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Latin America and the Caribbean 2019

Policies for Competitive SMEs in the Pacific Alliance and Participating South American countries

image of Latin America and the Caribbean 2019

The SME Policy Index is a benchmarking tool that assists emerging economies in monitoring and evaluating progress in policies that support small and medium-sized enterprises. This first application of the Index methodology in the Latin American and Caribbean region covers the four Pacific Alliance member countries (Chile, Colombia, Mexico, Peru) and three participating South American countries (Argentina, Ecuador, Uruguay). Divided into seven policy dimensions, this report assesses the strengths and weaknesses that exist in different areas of SME policy design, implementation, and monitoring and evaluation, and provides guidance to policy makers in identifying policy areas for future reform according to international good practices. This report is a joint effort between the Development Bank of Latin America (CAF) and the OECD through its Latin America and the Caribbean Regional Programme (LACRP), in co-operation with the Latin American and Caribbean Economic System (SELA) and the “Foundation for the Strategic Analysis and Development of the SME” (FAEDPYME).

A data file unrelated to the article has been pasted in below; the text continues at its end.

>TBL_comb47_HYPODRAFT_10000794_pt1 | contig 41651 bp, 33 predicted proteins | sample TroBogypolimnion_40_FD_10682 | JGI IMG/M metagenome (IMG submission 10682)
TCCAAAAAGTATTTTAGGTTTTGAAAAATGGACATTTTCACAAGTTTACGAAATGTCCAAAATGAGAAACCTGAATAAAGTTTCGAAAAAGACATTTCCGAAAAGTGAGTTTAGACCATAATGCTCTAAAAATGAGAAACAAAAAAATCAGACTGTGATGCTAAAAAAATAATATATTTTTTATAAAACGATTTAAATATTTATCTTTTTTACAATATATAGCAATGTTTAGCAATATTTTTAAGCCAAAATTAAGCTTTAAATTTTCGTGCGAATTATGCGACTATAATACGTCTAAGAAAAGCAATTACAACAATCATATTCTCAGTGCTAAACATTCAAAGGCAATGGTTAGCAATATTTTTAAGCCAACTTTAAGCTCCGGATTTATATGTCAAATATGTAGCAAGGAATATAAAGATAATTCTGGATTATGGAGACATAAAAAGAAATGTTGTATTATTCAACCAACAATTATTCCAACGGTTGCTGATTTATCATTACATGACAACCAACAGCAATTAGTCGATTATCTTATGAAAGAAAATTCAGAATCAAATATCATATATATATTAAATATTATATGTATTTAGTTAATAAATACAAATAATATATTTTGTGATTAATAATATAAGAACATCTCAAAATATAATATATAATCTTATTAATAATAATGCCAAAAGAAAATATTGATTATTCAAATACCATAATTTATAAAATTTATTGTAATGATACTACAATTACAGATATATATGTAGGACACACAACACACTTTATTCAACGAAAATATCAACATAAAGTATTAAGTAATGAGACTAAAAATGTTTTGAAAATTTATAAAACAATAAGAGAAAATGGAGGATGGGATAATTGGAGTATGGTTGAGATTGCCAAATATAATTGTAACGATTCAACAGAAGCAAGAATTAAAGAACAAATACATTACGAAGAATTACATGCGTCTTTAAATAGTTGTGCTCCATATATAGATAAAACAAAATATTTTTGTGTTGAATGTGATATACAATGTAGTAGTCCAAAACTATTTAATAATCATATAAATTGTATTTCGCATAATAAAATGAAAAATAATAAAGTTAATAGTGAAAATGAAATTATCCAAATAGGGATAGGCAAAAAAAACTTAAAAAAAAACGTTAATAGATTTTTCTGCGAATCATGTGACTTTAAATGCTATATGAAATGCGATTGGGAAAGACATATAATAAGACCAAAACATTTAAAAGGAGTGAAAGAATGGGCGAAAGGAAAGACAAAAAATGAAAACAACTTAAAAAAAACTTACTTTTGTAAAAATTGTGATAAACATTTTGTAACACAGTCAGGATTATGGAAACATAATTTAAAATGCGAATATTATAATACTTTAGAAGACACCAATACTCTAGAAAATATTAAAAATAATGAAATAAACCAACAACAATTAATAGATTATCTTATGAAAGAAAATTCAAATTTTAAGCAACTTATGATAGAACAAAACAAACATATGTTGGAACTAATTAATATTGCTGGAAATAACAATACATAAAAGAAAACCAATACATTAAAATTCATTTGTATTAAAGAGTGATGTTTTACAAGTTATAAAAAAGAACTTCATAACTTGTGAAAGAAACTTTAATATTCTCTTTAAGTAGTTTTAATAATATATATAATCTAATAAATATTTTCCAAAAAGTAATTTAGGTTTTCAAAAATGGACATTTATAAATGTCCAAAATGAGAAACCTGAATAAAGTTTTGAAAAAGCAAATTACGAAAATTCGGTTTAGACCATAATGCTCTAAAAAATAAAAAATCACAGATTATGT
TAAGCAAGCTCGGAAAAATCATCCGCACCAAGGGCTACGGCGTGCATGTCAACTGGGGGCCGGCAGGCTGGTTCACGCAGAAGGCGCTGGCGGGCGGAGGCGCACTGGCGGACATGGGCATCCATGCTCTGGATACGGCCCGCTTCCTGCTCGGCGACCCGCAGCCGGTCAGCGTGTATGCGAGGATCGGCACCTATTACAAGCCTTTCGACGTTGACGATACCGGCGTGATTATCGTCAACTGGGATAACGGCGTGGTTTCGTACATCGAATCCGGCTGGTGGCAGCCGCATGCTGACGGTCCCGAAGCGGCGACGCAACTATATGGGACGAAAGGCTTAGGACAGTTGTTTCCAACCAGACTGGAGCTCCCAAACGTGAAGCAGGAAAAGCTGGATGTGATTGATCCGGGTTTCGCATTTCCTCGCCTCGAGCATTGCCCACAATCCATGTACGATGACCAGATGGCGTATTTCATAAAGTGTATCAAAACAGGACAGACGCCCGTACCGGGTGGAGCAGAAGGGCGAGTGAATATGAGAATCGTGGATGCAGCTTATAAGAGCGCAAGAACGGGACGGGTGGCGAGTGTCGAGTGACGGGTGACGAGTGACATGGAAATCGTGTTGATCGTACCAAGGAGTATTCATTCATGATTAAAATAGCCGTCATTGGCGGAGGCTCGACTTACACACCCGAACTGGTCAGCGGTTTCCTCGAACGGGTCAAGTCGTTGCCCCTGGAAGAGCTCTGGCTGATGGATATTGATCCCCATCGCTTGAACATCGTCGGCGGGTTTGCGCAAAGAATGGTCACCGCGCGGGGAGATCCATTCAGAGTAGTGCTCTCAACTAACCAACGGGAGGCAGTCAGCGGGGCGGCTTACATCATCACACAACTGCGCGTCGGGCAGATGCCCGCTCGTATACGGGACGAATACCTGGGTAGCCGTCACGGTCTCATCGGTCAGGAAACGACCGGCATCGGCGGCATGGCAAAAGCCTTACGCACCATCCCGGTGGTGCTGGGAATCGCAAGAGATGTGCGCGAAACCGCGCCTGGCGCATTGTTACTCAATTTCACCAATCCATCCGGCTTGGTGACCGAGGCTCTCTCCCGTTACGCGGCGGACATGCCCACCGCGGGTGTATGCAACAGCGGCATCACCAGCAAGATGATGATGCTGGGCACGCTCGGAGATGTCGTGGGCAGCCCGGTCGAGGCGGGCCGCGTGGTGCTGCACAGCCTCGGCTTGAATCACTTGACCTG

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Executive Summary

SME development is a marked priority for policy makers across Latin America and the Caribbean, including the seven economies assessed within this study (Argentina, Chile, Colombia, Ecuador, Mexico, Peru and Uruguay). This is not surprising, as the vast majority (99.5%) of firms in the region are SMEs, with almost 9 out of 10 classified as micro-enterprises, and SMEs are important generators of regional employment (60% of formal productive employment). However, while it is a normal global phenomenon for SMEs to display lower productivity levels than large firms, Latin American SMEs have a particularly significant productivity gap, being responsible for only a quarter of the region’s total production value. This difference is particularly large for companies at the end of the size spectrum: Latin American microenterprises account for about 3.2% of production, while in Europe they contribute 6 times more (20% of GDP) even though they have a similar participation in the labour force. Furthermore, all countries covered in the report have to cope with the presence of a large informal sector as an integral part of the economic structure, and SME sector, with wide implications for the social and economic development of the region.

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